The creed is the foundation in which the organization was built upon. 
It is the solid block on which the organization still proudly stands today. 

It is also partly the foundation in which modern agricultural practices are based upon in 2012. While some may see agriculture as a "behind the times" occupation, picturing our grandfathers sitting on buckets and milking a Holstein, I know firmly that the only reason this nation - this world! - has sustained is because agriculture was willing to foresee the future and change with the times. 

Agriculture is the most progressive industry in the world. 

We are not Kodak
We are American Agriculture. 

With that, nothing disappoints me more than those who claim that modern production practices across the United States are out of line. Please, become educated before you make those claims; it only tarnishes your credibility in real world, sustainable applications. Contact me, I didn't get up at 4:57AM everyday of high school for nothing. I'd be glad to give you accurate information, directly from someone who has lived and breathed the industry. 

I know not of an organization with such historical roots that still abides by the same principles and values that it did when its creed was firstly written, such as the FFA. 
I sorely wish our Country could proudly say the same. 

If you don't know the FFA creed, or FFA for that matter, I encourage you to take three minutes to read it below. It will help you understand why the national blue and corn gold runs fiercely through the veins of hundreds of thousands across the country, and why those of us involved in agriculture, whether former FFA members or not, are so darn passionate about our livelihood.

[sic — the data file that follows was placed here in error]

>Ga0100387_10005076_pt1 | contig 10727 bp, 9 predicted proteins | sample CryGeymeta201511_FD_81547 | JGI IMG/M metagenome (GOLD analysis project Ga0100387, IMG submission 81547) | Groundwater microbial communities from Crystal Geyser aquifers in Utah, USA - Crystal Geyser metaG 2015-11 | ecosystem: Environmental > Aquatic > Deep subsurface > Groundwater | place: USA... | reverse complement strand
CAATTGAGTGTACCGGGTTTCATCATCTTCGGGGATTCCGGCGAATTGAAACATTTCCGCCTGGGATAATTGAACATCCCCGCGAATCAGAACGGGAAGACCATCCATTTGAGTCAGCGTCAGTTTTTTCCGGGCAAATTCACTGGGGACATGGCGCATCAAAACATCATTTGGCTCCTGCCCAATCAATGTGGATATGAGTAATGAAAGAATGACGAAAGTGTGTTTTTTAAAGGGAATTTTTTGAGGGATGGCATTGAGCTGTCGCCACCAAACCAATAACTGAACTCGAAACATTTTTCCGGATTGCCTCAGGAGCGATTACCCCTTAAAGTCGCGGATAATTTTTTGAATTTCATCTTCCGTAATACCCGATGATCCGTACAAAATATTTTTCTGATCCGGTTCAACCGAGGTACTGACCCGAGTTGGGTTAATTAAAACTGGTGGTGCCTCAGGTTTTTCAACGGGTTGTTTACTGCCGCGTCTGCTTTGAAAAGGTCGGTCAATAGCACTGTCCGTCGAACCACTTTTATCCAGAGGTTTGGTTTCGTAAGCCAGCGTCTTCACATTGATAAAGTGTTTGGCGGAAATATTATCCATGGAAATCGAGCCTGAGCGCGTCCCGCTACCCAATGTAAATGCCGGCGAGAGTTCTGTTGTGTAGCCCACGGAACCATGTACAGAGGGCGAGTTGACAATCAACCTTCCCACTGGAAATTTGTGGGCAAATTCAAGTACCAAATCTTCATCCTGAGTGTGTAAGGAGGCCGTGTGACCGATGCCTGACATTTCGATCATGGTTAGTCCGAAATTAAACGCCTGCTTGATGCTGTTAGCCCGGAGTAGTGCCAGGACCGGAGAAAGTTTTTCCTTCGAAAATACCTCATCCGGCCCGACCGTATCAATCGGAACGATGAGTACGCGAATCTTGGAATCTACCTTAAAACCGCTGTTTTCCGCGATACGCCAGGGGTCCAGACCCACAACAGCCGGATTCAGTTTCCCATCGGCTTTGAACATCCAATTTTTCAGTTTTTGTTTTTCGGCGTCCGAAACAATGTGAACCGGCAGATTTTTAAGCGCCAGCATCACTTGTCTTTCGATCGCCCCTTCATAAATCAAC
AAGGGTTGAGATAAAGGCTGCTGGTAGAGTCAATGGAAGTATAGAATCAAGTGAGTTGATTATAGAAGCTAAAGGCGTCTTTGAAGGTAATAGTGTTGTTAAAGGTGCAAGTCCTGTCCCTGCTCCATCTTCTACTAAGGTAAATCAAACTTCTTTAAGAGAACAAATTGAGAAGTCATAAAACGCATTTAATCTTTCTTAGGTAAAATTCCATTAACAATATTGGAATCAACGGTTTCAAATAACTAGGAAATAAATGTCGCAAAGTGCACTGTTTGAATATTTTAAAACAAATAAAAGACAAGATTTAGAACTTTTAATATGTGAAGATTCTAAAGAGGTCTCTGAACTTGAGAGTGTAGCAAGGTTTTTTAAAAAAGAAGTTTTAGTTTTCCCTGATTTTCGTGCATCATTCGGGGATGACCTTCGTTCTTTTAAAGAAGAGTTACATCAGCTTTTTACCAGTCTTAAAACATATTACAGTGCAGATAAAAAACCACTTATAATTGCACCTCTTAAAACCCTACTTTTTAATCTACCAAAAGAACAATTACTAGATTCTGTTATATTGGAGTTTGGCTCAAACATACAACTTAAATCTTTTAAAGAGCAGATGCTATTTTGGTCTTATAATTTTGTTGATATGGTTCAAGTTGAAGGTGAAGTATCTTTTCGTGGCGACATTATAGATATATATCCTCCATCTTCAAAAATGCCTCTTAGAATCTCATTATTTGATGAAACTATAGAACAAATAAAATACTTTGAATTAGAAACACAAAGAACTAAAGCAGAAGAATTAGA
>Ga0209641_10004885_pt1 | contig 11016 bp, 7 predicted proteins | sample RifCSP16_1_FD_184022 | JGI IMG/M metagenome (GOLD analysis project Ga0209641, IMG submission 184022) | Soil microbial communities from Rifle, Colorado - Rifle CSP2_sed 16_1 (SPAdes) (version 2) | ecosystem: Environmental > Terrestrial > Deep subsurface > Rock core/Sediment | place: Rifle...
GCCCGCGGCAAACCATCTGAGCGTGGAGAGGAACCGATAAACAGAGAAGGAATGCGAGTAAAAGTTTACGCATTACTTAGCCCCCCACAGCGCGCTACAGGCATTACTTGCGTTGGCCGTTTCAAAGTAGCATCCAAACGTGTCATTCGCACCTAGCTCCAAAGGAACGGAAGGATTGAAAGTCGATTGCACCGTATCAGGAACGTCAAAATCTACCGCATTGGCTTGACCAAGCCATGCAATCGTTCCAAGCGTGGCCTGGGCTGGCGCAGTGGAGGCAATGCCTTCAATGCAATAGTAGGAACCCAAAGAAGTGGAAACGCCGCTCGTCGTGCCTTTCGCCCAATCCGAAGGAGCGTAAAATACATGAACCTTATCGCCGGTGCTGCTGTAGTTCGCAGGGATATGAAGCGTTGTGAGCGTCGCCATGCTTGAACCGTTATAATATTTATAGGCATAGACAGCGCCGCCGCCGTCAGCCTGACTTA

If you were an FFA member and do remember the creed, I encourage you to read it again as we celebrate this week. I was actually called out three weeks ago by a professional mentor after I told him I was a proud FFA supporter -

"What is the creed?" he boldly asked me. 
I was completely blank. 
And, also reminded that it is always important to have at heart the foundation in which you're supporting. Whether that be agriculture, religion or something as trivial as the Giants vs. Patriots. 

The Creed of the National FFA Organization:

I believe in the future of agriculture, with a faith born not of words but of deeds - achievements won by the present and past generations of agriculturists; in the promise of better days through better ways, even as the better things we now enjoy have come to us from the struggles of former years.
I believe that to live and work on a good farm, or to be engaged in other agricultural pursuits, is pleasant as well as challenging; for I know the joys and discomforts of agricultural life and hold an inborn fondness for those associations which, even in hours of discouragement, I cannot deny.
I believe in leadership from ourselves and respect from others. I believe in my own ability to work efficiently and think clearly, with such knowledge and skill as I can secure, and in the ability of progressive agriculturists to serve our own and the public interest in producing and marketing the product of our toil.
I believe in less dependence on begging and more power in bargaining; in the life abundant and enough honest wealth to help make it so--for others as well as myself; in less need for charity and more of it when needed; in being happy myself and playing square with those whose happiness depends upon me.
I believe that American agriculture can and will hold true to the best traditions of our national life and that I can exert an influence in my home and community which will stand solid for my part in that inspiring task.
The creed was written by E. M. Tiffany, and adopted at the 3rd National Convention of the FFA. It was revised at the 38th Convention and the 63rd Convention.